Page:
Med List Review – Cardiovascular No-No’s

An 89-year-old female has a history of hypertension, atrial fibrillation, stroke, GERD, osteoporosis, and osteoarthritis. Her current medication list includes the following:

With a history of atrial fibrillation, stroke, and hypertension, this patient should be on anticoagulation. I do have concerns with rivaroxaban. The Beers criteria don’t prefer rivaroxaban unless there are concerns with patient adherence (i.e. if the patient cannot do twice daily apixaban). Here’s what the Beers criteria state about rivaroxaban: “Avoid use due to increased risk of major bleeding for long-term treatment of nonvalvular atrial fibrillation or VTE.” It is certainly possible that this patient has tried and failed off of apixaban but this warrants investigation.

Another concern I have in this situation is clonidine. This is an older, central-acting alpha agonist that is well known to not be tolerated very well in the elderly. It appears that we would have many alternatives available as well (as long as the patient doesn’t have allergies. An ACEI, ARB, diuretic, or increasing the amlodipine would all be reasonable options to manage this patient’s hypertension compared to using clonidine. The Beers criteria state this about clonidine: “High risk of adverse CNS effects; may cause bradycardia and orthostatic hypotension; not recommended as routine treatment for hypertension.”

The final concern I have on this medication list is the use of ibuprofen. NSAIDs are well known to increase the risk of GI bleeding and in a patient taking an anticoagulant, I’d do everything in my power to try to get them off this medication or at least minimize its use.

What else would you like to look at in this case?

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  1. Jim Farrell

    I would also be concerned about the length of therapy of the Alendronate.
    At 89 years of age, there is a good possibility that she has been on this for well over 10 years…. time to reassess.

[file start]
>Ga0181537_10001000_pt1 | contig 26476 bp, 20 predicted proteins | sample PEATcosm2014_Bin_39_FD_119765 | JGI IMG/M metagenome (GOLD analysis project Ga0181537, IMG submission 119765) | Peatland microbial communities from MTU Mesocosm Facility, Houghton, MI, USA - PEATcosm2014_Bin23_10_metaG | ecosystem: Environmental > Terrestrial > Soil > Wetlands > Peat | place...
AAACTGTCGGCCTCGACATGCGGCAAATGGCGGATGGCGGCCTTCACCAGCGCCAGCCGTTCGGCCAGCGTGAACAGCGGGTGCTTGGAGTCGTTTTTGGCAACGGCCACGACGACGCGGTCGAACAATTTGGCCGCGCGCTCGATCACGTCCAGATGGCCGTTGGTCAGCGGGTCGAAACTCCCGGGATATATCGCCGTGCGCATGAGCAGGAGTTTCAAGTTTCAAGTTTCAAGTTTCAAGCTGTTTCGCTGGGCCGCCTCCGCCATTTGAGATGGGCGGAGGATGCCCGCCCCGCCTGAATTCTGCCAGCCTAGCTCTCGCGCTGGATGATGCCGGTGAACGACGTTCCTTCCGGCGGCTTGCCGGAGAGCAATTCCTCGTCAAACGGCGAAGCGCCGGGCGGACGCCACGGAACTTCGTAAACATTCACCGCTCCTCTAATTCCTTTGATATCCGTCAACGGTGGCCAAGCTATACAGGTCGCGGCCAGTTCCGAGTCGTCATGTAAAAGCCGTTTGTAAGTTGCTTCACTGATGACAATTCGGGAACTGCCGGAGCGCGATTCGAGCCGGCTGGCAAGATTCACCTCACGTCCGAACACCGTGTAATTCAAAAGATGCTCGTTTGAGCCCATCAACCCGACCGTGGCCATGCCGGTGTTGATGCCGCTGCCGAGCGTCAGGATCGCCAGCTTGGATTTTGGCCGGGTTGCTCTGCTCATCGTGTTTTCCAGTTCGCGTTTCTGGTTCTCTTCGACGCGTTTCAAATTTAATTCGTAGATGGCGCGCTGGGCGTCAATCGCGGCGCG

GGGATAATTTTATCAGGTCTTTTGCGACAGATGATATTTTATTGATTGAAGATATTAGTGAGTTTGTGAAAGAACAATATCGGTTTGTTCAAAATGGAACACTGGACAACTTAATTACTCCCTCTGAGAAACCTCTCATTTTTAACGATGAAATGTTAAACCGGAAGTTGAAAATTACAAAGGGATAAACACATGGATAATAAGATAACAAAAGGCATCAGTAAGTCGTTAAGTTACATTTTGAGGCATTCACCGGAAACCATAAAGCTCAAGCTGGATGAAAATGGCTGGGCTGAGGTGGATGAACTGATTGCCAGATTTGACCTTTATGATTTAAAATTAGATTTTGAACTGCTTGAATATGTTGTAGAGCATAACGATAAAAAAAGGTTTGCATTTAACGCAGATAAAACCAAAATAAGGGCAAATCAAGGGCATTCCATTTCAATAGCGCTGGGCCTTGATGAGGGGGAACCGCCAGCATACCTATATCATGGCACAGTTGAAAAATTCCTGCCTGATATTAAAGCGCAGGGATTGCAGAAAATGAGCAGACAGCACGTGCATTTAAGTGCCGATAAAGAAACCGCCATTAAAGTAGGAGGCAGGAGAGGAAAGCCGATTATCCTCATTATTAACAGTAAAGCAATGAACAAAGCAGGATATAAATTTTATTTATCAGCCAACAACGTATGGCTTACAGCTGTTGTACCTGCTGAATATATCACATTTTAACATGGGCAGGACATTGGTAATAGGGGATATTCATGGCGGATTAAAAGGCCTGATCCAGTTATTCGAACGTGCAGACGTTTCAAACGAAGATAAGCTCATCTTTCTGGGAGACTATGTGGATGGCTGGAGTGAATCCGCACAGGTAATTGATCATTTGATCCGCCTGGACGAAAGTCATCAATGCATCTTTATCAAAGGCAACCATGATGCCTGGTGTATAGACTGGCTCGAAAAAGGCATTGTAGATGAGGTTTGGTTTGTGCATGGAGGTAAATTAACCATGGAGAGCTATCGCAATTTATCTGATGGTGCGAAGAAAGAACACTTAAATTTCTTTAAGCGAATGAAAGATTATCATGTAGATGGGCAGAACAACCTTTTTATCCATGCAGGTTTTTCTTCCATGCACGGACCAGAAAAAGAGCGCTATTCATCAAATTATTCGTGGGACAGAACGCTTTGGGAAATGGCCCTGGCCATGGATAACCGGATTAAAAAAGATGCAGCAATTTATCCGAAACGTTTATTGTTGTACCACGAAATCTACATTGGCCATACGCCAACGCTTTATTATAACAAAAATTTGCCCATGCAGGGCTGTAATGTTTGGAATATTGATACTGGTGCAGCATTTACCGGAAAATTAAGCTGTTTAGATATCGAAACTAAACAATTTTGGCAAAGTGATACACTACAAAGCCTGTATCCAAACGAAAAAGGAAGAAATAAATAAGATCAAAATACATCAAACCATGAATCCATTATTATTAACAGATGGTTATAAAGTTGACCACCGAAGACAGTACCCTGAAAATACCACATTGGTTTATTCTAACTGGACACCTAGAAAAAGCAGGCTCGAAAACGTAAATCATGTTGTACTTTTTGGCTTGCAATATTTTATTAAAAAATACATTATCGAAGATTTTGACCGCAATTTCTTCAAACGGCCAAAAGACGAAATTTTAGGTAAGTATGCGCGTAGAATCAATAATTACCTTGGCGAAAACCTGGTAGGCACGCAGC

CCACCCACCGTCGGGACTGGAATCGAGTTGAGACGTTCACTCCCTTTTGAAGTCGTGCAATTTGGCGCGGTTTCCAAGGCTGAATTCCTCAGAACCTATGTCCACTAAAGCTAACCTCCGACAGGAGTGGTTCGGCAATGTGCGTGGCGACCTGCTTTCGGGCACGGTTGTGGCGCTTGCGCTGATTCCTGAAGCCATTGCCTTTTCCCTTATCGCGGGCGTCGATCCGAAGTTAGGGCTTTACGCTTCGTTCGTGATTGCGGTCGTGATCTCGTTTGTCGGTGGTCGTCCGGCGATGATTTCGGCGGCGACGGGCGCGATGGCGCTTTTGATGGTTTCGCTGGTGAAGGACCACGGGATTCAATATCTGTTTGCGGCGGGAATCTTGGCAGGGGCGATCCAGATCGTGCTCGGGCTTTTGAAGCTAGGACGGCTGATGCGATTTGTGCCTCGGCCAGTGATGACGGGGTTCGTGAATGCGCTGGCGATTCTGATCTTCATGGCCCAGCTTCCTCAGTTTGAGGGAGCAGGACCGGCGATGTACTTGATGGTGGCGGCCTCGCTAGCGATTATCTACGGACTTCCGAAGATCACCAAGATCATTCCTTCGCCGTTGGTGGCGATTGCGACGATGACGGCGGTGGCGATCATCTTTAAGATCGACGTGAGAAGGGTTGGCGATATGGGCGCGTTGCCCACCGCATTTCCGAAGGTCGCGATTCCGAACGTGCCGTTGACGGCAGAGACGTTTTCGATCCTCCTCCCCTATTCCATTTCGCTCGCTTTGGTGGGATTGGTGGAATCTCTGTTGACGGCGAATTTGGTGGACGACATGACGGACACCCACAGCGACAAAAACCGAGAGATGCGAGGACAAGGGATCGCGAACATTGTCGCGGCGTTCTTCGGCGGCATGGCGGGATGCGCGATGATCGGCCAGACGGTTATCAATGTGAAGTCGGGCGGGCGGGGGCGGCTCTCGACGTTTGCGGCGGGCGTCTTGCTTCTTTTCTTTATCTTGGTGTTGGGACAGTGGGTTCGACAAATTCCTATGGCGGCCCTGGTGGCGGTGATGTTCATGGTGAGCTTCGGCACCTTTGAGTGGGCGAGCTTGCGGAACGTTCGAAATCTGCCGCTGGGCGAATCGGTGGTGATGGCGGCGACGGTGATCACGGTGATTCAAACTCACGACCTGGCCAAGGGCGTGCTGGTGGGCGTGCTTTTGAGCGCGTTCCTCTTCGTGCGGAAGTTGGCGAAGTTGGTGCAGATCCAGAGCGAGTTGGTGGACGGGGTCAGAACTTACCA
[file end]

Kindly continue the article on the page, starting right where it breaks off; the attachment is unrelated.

• Eric Christianson

      Great comment Jim, thanks!

  2. Sean Kane

    It’s also worth investigating the severity of her GERD and whether combination PPI+H2RA is necessary, especially given that the PPI dose is only 20 mg per day. At least one medication could likely be discontinued.

    • Eric Christianson

      Great comments on the PPI/H2 combo – definitely should be assessed!

  3. Jessica

    As you nentioned the antihypertensive seems inadequate as she has stroke history, she shoukd be in ACEI +Thiazide.
    We should try to discontinue PPI if possible, as shouldn’t be for chronic use, specially when osteoporosis.

    Sbe doesn’t seens to be taking calcium either, so if not CI, I wioll suggest to add

  4. julia grunbaum

    Hi! What about the use of famotidine and omeprazol? Is it really necessary? What do literature states about using both?

  5. Carolyn

    Are you not concerned that she’s taking both a PPI and H2 antagonist? This could also affect the bioavailability and effectiveness of the bisphosphonate, alendronate.

  6. Bill Jones

    We do not know the patient’s BP and HR. Since has AF, I would want to use a drug that slows VR: could switch amlodipine to diltiazem once daily dose based on local formulary. If BP is low enough, would stop clonidine for reasons listed. Being an OLD drug is not relevant. Being tolerated is relevant. If not depressed or having sedation, clonidine is the same as other antihypertensive drugs. Using HCTZ instead does offer a potential benefit for osteoporosis.

    Agree with reassessing need for omeprazole and famotidine. Could DC omeprazole and possibly use famotidine PRN. It is also possible to use intermittent PPI if significant GERD.

    Need to know how often ibuprofen is used. If very infrequently, I would not DC


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Written By Eric Christianson

March 24, 2024

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